Prime Minister Hun Sen last week issued a directive ordering all government bodies to hold off on new hires for the rest of the year except to fill existing positions being vacated, in an apparent bid to keep spending in line with the current state budget.
The premier laid out the new rule in a directive signed Thursday.
“In 2015, the recruitment of civil servants at all ministries and institutions at the national and sub-national levels, soldiers and national police, is allowed equal to the number of civil servants who leave their jobs due to retirement, resignation, dismissal, work-related injury or death,” it says.
To avoid creating new positions, the directive orders all government bodies not to create new departments and to use existing civil servants “to best of available resources.”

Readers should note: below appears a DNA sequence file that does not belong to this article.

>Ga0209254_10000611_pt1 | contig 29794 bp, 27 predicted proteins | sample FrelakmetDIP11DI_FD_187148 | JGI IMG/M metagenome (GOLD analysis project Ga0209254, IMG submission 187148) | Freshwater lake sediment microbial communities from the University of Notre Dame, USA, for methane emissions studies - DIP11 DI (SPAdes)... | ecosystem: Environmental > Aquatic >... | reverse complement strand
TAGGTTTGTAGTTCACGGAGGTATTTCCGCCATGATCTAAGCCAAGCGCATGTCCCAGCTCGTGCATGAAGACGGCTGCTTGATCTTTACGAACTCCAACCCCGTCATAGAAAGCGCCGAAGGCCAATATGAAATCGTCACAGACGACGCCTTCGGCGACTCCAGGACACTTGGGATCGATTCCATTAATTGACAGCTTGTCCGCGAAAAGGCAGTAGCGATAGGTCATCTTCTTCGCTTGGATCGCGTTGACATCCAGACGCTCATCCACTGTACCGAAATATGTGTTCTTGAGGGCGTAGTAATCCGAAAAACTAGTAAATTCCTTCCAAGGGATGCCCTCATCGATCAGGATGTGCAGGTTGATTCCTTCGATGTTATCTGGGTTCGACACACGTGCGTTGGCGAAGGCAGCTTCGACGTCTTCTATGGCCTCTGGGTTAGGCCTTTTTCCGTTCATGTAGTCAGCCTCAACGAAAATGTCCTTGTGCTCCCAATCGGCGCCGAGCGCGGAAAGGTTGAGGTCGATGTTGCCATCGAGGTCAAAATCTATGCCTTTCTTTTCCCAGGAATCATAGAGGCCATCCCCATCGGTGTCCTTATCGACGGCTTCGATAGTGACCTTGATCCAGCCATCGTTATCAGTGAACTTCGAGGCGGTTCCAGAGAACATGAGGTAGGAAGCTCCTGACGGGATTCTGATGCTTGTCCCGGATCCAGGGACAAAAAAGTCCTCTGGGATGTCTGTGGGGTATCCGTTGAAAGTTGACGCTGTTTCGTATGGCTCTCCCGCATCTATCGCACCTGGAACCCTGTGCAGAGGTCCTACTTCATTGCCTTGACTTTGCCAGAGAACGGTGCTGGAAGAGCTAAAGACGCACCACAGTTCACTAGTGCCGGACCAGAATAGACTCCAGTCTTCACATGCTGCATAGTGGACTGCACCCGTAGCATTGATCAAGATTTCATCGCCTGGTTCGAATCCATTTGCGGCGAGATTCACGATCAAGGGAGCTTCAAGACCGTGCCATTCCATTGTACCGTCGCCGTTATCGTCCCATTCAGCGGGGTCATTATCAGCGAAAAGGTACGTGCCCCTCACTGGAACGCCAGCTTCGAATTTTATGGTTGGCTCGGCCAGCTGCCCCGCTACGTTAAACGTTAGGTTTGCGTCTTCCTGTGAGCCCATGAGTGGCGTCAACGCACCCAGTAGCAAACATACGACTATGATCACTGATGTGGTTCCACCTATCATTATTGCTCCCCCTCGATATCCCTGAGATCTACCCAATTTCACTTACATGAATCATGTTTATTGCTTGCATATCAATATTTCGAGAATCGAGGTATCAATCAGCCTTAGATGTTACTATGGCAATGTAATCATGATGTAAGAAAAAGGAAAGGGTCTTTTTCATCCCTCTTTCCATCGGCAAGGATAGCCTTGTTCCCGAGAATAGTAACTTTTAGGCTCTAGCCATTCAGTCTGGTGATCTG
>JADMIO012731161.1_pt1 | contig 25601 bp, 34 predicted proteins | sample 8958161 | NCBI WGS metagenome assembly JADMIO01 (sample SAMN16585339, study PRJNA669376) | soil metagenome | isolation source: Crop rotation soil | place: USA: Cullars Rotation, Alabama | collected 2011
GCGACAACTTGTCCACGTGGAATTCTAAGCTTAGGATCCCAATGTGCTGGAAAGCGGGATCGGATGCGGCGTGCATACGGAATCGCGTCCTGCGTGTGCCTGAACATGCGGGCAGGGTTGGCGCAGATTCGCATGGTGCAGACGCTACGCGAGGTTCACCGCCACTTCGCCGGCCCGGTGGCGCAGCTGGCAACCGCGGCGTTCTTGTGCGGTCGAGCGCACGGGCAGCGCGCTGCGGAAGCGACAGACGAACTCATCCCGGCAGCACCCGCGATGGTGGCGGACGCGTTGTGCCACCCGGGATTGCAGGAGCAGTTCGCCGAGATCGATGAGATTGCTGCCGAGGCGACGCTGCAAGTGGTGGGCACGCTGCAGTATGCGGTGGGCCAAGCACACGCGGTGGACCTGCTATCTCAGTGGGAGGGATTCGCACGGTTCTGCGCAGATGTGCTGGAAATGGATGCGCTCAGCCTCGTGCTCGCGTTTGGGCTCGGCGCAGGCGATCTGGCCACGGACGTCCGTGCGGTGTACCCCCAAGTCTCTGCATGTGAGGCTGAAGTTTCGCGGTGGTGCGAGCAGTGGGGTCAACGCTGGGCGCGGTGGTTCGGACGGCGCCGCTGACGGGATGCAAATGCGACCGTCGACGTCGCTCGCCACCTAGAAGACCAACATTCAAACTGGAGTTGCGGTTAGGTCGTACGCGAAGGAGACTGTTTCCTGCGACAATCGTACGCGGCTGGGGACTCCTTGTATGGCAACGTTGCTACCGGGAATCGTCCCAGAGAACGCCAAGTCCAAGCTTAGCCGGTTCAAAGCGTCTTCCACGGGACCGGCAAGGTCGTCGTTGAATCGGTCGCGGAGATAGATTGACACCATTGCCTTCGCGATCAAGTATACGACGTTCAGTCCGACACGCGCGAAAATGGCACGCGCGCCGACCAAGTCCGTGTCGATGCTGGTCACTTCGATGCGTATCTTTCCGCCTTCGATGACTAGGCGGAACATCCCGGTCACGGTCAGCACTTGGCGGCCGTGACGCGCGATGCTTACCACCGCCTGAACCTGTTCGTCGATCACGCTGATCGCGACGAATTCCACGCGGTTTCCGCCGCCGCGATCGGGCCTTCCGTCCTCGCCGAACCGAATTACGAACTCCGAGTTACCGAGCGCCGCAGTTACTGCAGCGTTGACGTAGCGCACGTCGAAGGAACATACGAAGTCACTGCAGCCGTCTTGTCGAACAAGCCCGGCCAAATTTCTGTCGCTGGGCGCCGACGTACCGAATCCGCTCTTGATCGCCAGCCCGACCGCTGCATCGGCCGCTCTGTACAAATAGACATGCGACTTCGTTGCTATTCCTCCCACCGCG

The directive also mentions the government’s intention to improve the quality of the work of its civil servants but fails to elaborate on how it intends to go about achieving the goal.
Sar Samerdy, director of the Ministry of Public Function’s legislative department, would not elaborate on the new rules or explain what prompted them.
Government employees have a reputation for rampant corruption and for shirking the responsibilities of their low-paying public jobs in order to pursue more lucrative work in the private sector.
Kao Poeun, president of the Independent Civil-Servants Association, which advocates for higher salaries for government employees, said civil servants’ performance would not improve significantly until the state tackled the high rate of turnover by paying them a living wage.
Mr. Poeun said the average civil servant currently earns between $120 and $150 per month but should be making $400 to $500.
“The newcomers do not stay too long because they cannot live on such a small salary,” he said. “But those officials who can take bribes under the table, they can stay.”
Mr. Hun Sen announced raises for teachers and nurses in August, and for commune and village officials in January.
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